Relocating water, sewer lines will have borough paying railroad
Although the Center Street bridge improvement project has received substantial funding from PennDOT, the borough of Tamaqua is going to be forking $7,700 over to the Reading and Northern Railroad annually as a result of the project.
The matter came to light at last night's council meeting when Councilman John Trudich questioned the item on the monthly bills and motioned not to pay it, calling it "baloney."
It turns out that both the water and sewer lines had to be relocated as part of the bridge reconstruction and there was no choice but to route them through railroad property. Council members were surprised by the sum, and by the agreement.
"Did I sign this?" asked council President Micah Gursky. It turns out that neither he nor any of the other members of council did. Rob Jones, Tamaqua Public Works manager, said that the agreement had to be in place prior to being able to start the project and that the first year's payment had to be paid up front.
"It was given to us as signed and sealed," he said.
Authority solicitor Jeffrey Bowe handled the negotiations. The first year's payment will be partially reimbursed as part of the project. However, going forward, the borough is on the hook for the combined water and sewer fees, which together total approximately $7,700.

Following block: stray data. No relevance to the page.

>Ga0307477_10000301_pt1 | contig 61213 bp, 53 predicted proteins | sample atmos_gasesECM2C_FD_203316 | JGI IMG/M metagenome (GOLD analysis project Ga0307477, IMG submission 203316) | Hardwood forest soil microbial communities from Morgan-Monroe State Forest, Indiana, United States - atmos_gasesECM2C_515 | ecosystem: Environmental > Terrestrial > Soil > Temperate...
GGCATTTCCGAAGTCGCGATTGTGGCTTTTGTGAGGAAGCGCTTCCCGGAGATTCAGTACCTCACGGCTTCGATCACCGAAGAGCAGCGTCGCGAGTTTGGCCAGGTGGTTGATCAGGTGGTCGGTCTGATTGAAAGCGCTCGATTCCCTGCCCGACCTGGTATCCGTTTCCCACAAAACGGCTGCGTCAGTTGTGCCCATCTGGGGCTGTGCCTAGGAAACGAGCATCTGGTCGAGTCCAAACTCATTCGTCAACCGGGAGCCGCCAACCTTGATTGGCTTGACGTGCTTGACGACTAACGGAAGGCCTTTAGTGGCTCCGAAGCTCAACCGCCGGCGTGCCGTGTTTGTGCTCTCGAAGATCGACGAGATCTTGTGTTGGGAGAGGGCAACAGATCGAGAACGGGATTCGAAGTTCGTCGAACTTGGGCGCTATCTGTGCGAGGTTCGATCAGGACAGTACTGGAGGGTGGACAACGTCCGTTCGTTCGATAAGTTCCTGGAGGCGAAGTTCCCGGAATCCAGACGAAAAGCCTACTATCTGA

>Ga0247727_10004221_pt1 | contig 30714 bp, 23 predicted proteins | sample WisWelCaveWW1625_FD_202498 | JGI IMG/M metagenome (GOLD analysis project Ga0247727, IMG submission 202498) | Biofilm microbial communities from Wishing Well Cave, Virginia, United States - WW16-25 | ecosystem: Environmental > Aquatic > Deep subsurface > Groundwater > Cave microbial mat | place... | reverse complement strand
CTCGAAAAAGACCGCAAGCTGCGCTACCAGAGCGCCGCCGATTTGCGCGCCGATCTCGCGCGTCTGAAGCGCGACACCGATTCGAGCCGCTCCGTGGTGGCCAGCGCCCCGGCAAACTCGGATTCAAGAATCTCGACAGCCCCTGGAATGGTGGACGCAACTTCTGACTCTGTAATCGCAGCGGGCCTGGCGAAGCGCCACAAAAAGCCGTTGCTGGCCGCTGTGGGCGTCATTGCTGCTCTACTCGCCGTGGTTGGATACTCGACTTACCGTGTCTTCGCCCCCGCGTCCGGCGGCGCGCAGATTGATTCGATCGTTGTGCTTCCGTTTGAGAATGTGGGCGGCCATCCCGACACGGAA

Council members were concerned that the figure could go higher in the future.
"What's to stop it from going to $77,000?" asked one member. "The bottom line is that (Reading and Northern Railroad's) got us," said Councilman Brian Connely, who serves on the borough's water authority. "It (the sewer line) used to go through the bridge. Now, the only way to do it was to go through railroad property."
Trudich said that the borough usually doesn't pay for easements.
However, due to the fact that railroads are covered under federal regulations, they are not subject to the same rules as private property.
There was a lengthy discussion about how the rate was determined.
Borough solicitor Michael Greek, who was not involved with the negotiation, said that the Public Utilities Commission was probably involved and helped to set the rate.
Adding insult to injury, the borough is currently pursuing the railroad to get reimbursement for work that the borough was forced to do on railroad property in the area of Pleasant Row. Part of the wall collapsed last year, which led to street damage.
The borough rebuilt the wall and repaved the street.
"They're not paying us for Pleasant Row and now they're going to bill us for $7,700," said Trudich. "Stop paying them any money until they start working with us."
Resident Tony Rodrigue said that non-payment might not be the best option.
"If you don't pay it, (Reading and Northern ) has the right to refuse you use of that line," he said. "(Reading and Northern) has the right to tear it out."
Council voted not to pay the bill; however, they plan to meet with the solicitor from the authorities to review the agreement.